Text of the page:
“Well I woke up in the morning / With an arrow through my nose /
There was an Indian in the corner / Tryin’ on my clothes…”
– Neil Young, “Last Trip to Tulsa,” 1969
By Larry Jaffee
Neil Young slumbered onto the Book America Expo stage wearing a heavy poncho. No matter that it was a warm, sunny day in New York on June 6. His interviewer: Patti Smith, a rock goddess/memoirist (best seller Just Kids) in her own right.
The occasion was ostensibly to promote his forthcoming memoir, Waging Heavy Peace (Blue Rider Press), although both musicians got in plenty plugs for their new albums Americana and Banga, respectively, both released conveniently the day before, June 5.
How’s that for synchronicity? Well, Young and Smith are both sort of keeping the faith in a music industry that has long lost its way, still on the same major labels where they made their recorded debuts. Smith, clearly a fan, covered Young’s CSNY Déjà Vu track “Helpless” on her 2007 covers album Twelve and also his “After the Goldrush” on Banga. It’s not surprising they’ll be touring together hockey arenas in the Northeast Nov. 23-Dec. 4.
They agreed the creative process of producing a book or record was no different, although neither explained whether they were talking about making art or promotion. In any case, that was clearly why more than 1,000 book convention attendees packed the room for the hour-long session.
Smith talked about how Bobby Neuwirth, who was trying to get her to write songs, took her to a CSNY concert at the Fillmore East circa 1970. While she was watching from the stage wing, Smith couldn’t keep her eyes off Young, who she could recognized as a kindred spirit, as you can see from the vintage of photo of the two together that surfaced last week on pattismith.net.
Although Young is about a year older than Smith (he’ll be 67 this November), she was – and still is, despite her own no-slouch status in the annals of rock history – envious of Neil’s decade head-start in the business. Neil spoke of how his first professional band The Squires, circa 1964-65, paid their dues in Canada. It was during this period that he first heard “High Flyin’ Bird,” which was played by a band that headlined a gig in which The Squires opened.
The conversation veered back and forth between a discussion about his music career and nascent writing expedition. The first 20 minutes focused on Young explaining some of Americana’s reworked folk standards. He explained that he was itching to play with Crazy Horse but didn’t have new original material, which is why he thought about the folk songs, which he thoroughly researched and found new new meanings into old spirituals such as “She’ll Be Coming Around the Mountain,” which he turned into “Jesus Chariot.” Others, like “Get A Job,” he thought naturally belonged in the milieu.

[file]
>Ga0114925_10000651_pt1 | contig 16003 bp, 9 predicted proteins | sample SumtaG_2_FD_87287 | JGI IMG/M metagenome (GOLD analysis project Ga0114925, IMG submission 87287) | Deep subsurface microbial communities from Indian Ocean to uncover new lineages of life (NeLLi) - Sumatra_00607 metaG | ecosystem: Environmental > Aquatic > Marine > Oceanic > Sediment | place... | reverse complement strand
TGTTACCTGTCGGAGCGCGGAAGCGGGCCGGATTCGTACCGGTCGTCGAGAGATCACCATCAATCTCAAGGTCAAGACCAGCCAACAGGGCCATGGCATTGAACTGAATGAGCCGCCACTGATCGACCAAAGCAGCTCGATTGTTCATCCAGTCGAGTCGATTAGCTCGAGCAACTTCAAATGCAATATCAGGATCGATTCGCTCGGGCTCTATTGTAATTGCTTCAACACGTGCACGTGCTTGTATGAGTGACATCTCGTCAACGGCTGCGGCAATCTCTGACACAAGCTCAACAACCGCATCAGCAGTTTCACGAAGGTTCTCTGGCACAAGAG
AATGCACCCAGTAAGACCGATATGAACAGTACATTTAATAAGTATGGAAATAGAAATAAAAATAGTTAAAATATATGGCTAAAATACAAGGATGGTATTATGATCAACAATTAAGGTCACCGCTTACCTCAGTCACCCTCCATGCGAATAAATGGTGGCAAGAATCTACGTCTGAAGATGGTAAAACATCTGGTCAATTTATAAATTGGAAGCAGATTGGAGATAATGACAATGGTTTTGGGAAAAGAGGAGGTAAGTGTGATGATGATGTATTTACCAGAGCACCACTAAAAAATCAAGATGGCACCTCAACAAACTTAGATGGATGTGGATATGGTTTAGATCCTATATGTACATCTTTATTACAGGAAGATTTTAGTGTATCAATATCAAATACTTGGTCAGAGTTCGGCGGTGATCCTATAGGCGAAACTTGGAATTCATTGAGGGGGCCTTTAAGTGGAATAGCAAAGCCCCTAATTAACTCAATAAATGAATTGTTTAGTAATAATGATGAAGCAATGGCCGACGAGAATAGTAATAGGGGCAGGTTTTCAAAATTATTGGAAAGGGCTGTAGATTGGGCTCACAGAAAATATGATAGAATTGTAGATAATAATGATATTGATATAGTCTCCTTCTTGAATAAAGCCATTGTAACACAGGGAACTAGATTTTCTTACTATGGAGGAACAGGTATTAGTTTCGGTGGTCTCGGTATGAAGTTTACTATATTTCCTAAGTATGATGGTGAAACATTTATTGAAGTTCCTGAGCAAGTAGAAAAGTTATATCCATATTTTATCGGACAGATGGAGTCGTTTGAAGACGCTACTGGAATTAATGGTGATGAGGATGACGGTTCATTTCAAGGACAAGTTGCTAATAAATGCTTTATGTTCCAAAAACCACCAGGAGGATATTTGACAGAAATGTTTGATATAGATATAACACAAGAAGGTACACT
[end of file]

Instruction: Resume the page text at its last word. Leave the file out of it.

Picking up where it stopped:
“‘Get A Job’ is a song about life. It’s one of the most obvious folk songs. It’s deeper than doo-wop,” Young explained, adding that near where he grew up in Canada he’d see chain-gangs who would sing in unison.
The audience learned that Neil prefers live performance to studio recording, how he once took his beloved Lionel model trains on the road with him, and how avoids listening to Bob Dylan’s new albums because he’s afraid it will lead to imitation because he’s such a fan. “I’m a sponge.” He also admitted that he tries, but conceding perhaps he is not always successful, in editing his prolific studio output.
Young became perturbed about the state of audio quality and how MP3 gives listeners only 5% of what they should be hearing. “Don’t get me started,” he said, urging that his music should be heard on Blu-ray or vinyl for the optimum listening experience.
Smith asked whether it was destiny that he’d follow in his father’s footsteps as a writer. Young said he was clearly intrigued by his dad’s profession, recalling his third-floor attic office and Underwood typewriter. Even though the kids were instructed not to disturb their father while he was working, that never deterred young Neil to venture upstairs and find out what he was writing.
Young has already started writing a second book but didn’t reveal anything about its content. He admitted that he’s “not a big reader,” but is enjoying Patti’s Just Kids. As far as his forthcoming book, due October 2, he looks at it as an exercise in non-linear storytelling.
The most illuminating story was about how he came to write “Ohio.” He explained that he was staying at a cabin in Northern California with David Crosby and two members of the CSNY road crew when somebody dropped on the coffee table the Life magazine reporting the Kent State University protest against the Vietnam War resulting in National Guardsman killing four college students and wounding 17 others.
Young took one look at the now-infamous photo of the young anguished-filled woman kneeling down over the body of a dead student with her arms outstretched, and was immediately prompted to write the song. Crosby urged them to immediately fly down to Los Angeles and record the song. The label pressed some acetates, which were only good for about seven plays, and distributed them to the most influential radio stations, whose deejays were free to play what they wanted and not dictated to by programmers. “It was the social media of the time,” Young lamented – and Smith concurred.
Young said he felt uneasy about profiting from the tragedy, but he was glad the song could educate and galvanize about what was going on in the country. They stayed clear of current-day politics.